I have two images for us to consider. First image: a candle, set on fire, sitting on top of a stand. Second image: same candle, set on fire, sitting on top of a stand but with a basket over it. And with these two images in mind I have a question for us to consider: which candle are you?
Now you might be wondering why I’m talking about these two images today, seeing as how they don’t seem to relate directly to the readings of today. And it’s true they don’t relate directly to our readings, but today happens to be a special celebration in the Church throughout the world. Today in every Catholic Church across the globe we are celebrating World Mission Sunday.
Now, typically, when we hear the word, “mission” in the Church we usually think of men and women going off to some distant and remote country, where they have to learn a foreign language so as to proclaim the Gospel. And that’s true. The most common understanding of mission relates to these efforts. And it is fitting for us today to both pray for and support those men and women who go to foreign lands to preach the Gospel.
But whether or not we ever go to Africa, or China, or India, or where ever, we are all called to be missionaries. To be a missionary, in its most literal sense, means to “be sent.” Missionary comes from the Latin word “missio” meaning to send. Some of us probably remember the end of the Mass when it was said in Latin. That ending was, “Ite missa est.” It was from that ending that we get the word Mass. Ite missa est means, “She is sent.” The “she” in “she is sent “is the Church. And as you know you and I are the Church. At every Mass you and I are sent by our Lord Himself to go out into the World, beginning with our homes, to speak about the One we meet. The One we meet at the ambo, at the altar, and in the assembly.
And this brings us back to the candle. Jesus says in the Gospel, “No one lights a lamp and then puts it under a basket.” Because that would make no sense. It would serve no purpose. Our Lord says, you “Light a lamp and put it on a stand for all the house to see.”
“The house” is the world in which we live. And “the lamp” is us, you and me, every single one of us. He has lit us; He’s set us on fire. And we have been lit to shine. At confirmation our Lord, through the Bishop, used sacred chrism to sign us with the cross on our forehead. In that gesture our Lord was saying to us, “You are mine. I love you with an infinite love, go be my witness and I will give you every bit of wisdom, grace, and courage you need.”
I want share a little bit about St. Gianna Molla, canonized in 1994. Gianna was born in Italy in 1922. She was a regular Catholic and as a young adult she studied medicine specializing in pediatrics and it was her dream to go to Brazil, as a missionary, where she intended to offer her medical expertise in gynecology to poor women. However, her chronic poor health made this impossible, and so she remained in Italy practicing medicine. In 1954 she met her future husband Pietro, they married the following year. Three children quickly followed. In 1961, Gianna was again expecting. During the second month, she developed a fibroma on her uterus. The doctors gave her three choices: an abortion with surgery later to remove the tumor; a complete hysterectomy; or removal of only the fibroma, with the potential of further complications. Abortion was out of the question and wanting to save her child’s life, she opted for the removal of the fibroma.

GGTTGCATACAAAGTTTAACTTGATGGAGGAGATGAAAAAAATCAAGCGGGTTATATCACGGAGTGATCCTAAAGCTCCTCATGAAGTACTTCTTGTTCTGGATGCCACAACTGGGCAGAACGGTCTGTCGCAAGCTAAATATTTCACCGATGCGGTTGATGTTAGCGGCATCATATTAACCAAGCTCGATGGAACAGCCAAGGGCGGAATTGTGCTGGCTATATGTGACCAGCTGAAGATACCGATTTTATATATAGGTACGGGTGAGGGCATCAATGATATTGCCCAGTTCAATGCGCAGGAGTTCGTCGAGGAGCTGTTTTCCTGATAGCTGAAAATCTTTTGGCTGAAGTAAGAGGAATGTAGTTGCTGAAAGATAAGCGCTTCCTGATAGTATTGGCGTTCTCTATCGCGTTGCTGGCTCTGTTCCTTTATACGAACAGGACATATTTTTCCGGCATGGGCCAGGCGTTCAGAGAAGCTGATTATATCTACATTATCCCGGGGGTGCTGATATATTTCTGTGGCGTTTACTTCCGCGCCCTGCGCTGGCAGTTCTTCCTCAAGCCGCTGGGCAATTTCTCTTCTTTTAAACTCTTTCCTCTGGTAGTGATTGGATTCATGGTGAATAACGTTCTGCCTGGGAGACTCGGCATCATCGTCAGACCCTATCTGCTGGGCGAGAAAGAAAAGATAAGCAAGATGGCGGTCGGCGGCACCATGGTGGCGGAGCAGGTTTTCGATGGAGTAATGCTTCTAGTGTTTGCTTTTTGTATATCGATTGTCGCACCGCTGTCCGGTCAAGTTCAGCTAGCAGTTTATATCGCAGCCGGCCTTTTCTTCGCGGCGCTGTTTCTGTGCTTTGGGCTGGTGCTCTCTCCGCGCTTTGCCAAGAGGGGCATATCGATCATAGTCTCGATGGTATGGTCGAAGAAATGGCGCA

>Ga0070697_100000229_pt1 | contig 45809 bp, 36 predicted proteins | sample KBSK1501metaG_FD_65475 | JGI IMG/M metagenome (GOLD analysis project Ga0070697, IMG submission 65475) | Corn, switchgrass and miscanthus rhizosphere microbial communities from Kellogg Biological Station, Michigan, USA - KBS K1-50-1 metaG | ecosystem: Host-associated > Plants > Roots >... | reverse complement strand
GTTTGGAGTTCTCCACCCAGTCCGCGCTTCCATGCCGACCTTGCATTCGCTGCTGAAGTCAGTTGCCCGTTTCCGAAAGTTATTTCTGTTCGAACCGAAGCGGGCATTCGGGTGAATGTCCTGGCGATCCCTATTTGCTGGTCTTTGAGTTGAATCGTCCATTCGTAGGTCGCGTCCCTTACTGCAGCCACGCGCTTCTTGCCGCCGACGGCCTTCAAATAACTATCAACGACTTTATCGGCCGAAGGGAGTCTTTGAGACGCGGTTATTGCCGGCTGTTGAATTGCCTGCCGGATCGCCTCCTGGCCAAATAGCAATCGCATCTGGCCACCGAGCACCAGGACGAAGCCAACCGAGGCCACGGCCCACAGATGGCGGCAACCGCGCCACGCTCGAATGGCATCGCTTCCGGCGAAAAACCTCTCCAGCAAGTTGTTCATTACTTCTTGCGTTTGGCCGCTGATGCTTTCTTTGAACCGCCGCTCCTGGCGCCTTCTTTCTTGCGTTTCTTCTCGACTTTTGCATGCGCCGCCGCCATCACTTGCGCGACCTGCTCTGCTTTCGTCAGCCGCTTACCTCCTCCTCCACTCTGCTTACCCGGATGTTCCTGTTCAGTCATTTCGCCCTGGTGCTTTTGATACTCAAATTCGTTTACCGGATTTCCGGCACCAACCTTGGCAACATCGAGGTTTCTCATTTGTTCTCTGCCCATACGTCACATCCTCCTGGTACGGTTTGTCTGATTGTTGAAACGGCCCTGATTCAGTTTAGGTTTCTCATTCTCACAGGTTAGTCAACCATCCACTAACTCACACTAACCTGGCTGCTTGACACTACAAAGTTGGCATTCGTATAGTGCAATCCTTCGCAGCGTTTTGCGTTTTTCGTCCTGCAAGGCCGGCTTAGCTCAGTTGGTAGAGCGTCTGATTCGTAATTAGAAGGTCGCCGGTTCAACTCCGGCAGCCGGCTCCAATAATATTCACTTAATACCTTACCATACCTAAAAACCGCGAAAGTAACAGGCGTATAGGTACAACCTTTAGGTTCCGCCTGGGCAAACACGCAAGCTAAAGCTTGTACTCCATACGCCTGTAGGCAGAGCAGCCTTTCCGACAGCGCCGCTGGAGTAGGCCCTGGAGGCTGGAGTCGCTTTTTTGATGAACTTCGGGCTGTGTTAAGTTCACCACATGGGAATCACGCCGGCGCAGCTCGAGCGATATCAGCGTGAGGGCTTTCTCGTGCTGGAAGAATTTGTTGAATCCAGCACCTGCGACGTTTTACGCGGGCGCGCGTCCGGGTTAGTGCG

There were many complications during that pregnancy. But Gianna was quite clear about her wishes, saying to her family, “This time it will be a difficult delivery, and they may have to save one or the other – I want them to save the baby.” On April 21, 1962, Good Friday of that year, Gianna went to the hospital, where her fourth child, also named Gianna was successfully delivered via caesarean. However, Gianna continued to have complications and she died of a severe infection 7 days later. At her canonization Mass, Pope St. John Paul II called Gianna, “A simple but more than ever, significant messenger of divine love.”
Gianna’s daughter once read a letter to Pope Francis at a public gathering. This letter was one her mom had written to her dad soon after their engagement. In it St. Gianna highlighted the Christian virtues of marriage, writing that God had called herand Pietro together as a couple to serve God in a saintly way, by marriage, the sacrament of love.
St. Gianna shined not as a missionary to Brazil as she had hoped but as a wife and mother and physician. She was sent. We’re all missionaries, we’ve all been sent by God. And thinking about my own life, especially my youth, no priest, deacon, or sister taught me nearly as much about what it means to be a Christian as did my mom and dad. They were my best teachers. It was their example I saw every day. My folks let their light shine by the example of daily prayer, of going faithfully to Mass every Sunday, of giving generously, and by their joy. Parents have a great and privileged mission in the Church. They introduce their children to Jesus.
As Christians it’s a great honor to be sent by God, out into the world. To tell the world of our Lord’s wondrous deeds. In prayer today, especially after receiving the Eucharist, ask Him to show you one concrete way, this week, in which you can let your light shine.
Let us be great Saints,
Fr. Christopher J. Ankley